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If Only I Was A Poet

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Rudyard Kipling is one of the best-known of the late Victorian poets and story-tellers. Although he was awarded the Nobel Prize for literature in 1907, his political views, which grew more toxic as he aged, have long made him critically unpopular. In the New Yorker,...

If only you knewhow many times i think of youhow many times i wish you nearhow i wonder if you are wellhow i want to heal your broken heartand tell you how much you are worthIf only you knewhow much i want to lie in your armsall through the nightsand awake to soft kisseswith the sweet sound of your voiceas you say my namehow much i want to feelyour touches and lips upon minehow you bring warmth and that tingling sensationall through my bodywith your poetic words and charm of heartthe way you make me feelso alive, excitement, compassionIf only you knewof the passion that burns withinhow you've awaken this imprisoned soulhow my heart beats back to lifehow i love the conversations we sharehow i know i can be myselfhow i miss you sowhen the weekends take you awayand the weeks fly byas you make me smilewith the pleasurable feeling of delight and amusementIf only you could seethe expressions on my facehow they would make you smile or laughOh if only things were differentif only i had known you soonerinstead we live from afarIf only you knewhow much you mean to mehow much i truly care...

Amanda Gorman is an American poet, award-winning writer and cum laude graduate of Harvard University. She is the youngest inaugural poet in U.S. history: on January 20th, 2021, 22-year-old Gorman delivered her original poem, The Hill We Climb, during President Joe Biden's and VP Kamala Harris' inauguration.

She acknowledged the power of her own presence on the stage in "a country and a time where a skinny black girl descended from slaves and raised by a single mother can dream of becoming president, only to find herself reciting for one."

Like Obama inaugural poet Richard Blanco, who invoked the grand sweep of American geography in a call for unity in "One Today," Gorman dedicated a portion to "every corner called our country" from the South to the Midwest. She ended with an invitation to "step out of the shade."

Gorman, like Biden, had a speech impediment as a child. (Biden had a stutter; Gorman had difficulty pronouncing certain sounds.) She told NPR's Steve Inskeep that her speech impediment was one reason she was drawn to poetry at a young age.

Though a scholarly work is a different creature from a novel, the material that Linda Leavell draws on for her biography of the poet is as rich and startling as fiction. Despite fame that reached popular icon level during her lifetime, Moore lived for many years with her mother in a Greenwich Village basement flat so small that the cooking was done on a hotplate balanced above the bathtub.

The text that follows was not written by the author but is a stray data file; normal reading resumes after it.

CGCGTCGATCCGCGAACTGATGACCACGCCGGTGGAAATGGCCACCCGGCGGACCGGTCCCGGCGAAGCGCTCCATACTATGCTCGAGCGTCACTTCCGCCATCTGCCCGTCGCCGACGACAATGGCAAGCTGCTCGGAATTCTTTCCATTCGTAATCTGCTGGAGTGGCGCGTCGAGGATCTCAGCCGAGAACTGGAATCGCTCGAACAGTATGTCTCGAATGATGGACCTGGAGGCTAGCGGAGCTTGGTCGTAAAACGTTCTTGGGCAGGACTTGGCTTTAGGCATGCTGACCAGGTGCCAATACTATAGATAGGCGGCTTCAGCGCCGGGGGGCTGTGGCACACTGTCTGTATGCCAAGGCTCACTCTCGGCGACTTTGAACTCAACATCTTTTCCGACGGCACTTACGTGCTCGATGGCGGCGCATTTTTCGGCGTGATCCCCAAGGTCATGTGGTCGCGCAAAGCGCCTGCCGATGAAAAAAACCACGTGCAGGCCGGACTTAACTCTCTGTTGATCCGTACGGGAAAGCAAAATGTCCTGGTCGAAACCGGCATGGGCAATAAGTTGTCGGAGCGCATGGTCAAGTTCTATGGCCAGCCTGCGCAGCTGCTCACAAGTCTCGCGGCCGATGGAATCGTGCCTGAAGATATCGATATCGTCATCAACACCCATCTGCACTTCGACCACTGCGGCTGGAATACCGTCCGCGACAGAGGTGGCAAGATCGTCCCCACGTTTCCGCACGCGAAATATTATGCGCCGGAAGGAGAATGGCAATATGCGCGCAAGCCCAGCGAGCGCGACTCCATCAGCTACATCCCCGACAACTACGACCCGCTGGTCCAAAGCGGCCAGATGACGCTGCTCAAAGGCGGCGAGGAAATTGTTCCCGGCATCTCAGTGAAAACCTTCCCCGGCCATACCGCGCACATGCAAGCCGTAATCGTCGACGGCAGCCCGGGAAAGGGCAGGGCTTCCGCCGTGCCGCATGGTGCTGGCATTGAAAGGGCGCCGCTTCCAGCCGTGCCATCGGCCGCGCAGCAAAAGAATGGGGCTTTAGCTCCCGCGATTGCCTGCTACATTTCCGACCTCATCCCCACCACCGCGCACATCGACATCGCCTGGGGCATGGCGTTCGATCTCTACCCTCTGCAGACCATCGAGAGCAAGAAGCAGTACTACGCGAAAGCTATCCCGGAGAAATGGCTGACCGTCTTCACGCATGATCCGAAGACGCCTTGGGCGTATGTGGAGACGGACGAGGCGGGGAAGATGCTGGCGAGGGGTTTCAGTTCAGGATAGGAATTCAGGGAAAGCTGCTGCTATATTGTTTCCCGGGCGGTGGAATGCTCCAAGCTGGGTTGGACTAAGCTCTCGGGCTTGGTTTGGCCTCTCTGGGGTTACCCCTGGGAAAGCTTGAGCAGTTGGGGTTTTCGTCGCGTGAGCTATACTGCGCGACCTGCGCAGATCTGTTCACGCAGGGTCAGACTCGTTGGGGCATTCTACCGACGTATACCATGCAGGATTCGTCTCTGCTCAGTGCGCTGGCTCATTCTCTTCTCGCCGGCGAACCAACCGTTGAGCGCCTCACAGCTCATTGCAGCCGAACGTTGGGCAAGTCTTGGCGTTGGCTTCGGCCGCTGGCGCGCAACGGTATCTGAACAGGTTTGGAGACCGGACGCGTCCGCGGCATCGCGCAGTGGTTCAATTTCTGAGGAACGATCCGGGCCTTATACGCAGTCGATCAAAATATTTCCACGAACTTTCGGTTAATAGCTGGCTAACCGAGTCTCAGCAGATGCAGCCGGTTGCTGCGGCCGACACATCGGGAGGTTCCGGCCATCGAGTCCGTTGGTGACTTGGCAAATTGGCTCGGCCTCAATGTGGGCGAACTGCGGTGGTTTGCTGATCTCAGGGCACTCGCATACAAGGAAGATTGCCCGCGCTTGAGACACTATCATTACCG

Wearing a caged bird ring as a tribute to Angelou and a pair of earrings gifted to her by Oprah Winfrey, the young poet recited the heartfelt poem, which features in her debut poetry book, with a mature verve.

In reciting the poem, Gorman joined the ranks of previous inaugural poets Richard Blanco, Elizabeth Alexander, Miller Williams, Maya Angelou, and Robert Frost. Biden was the fourth president to have a poet speak at his inauguration, following Barack Obama, Bill Clinton and John F. Kennedy.

The Marginalian has a free Sunday digest of the week's most mind-broadening and heart-lifting reflections spanning art, science, poetry, philosophy, and other tendrils of our search for truth, beauty, meaning, and creative vitality. Here's an example. Like Claim yours:

We must assume our existence as broadly as we in any way can; everything, even the unheard-of, must be possible in it. That is at bottom the only courage that is demanded of us: to have courage for the most strange, the most singular and the most inexplicable that we may encounter.

If only we arrange our life according to that principle which counsels us that we must always hold to the difficult, then that which now still seems to us the most alien will become what we most trust and find most faithful. How should we be able to forget those ancient myths that are at the beginning of all peoples, the myths about dragons that at the last moment turn into princesses; perhaps all the dragons of our lives are princesses who are only waiting to see us once beautiful and brave. Perhaps everything terrible is in its deepest being something helpless that wants help from us.

For sure, what exists in the tangles and convolutions of your imagination and in your poems, what exists in the knots and riddles and webs, will be difficulties. Difficulties in dramatic composition. Difficulties in metaphor and imagination. Difficulties in identity and voice. But the difficulties, too, are in flux. They change. They too dramatize mutability. In this way: Becoming a poet means locating what images and symbols, what argument and figuration, are best suited to convey the aspects of change you most want to reveal through your writing. Ask yourself, what are the changes in existence that matter to you

In addition, Professor Hillman says she and her husband are devoted to spending time with their large family; she recently returned from a literary and family trip to St. Louis and Pittsburgh, where she gave a poetry reading and enjoyed playing with her grandchildren. 59ce067264


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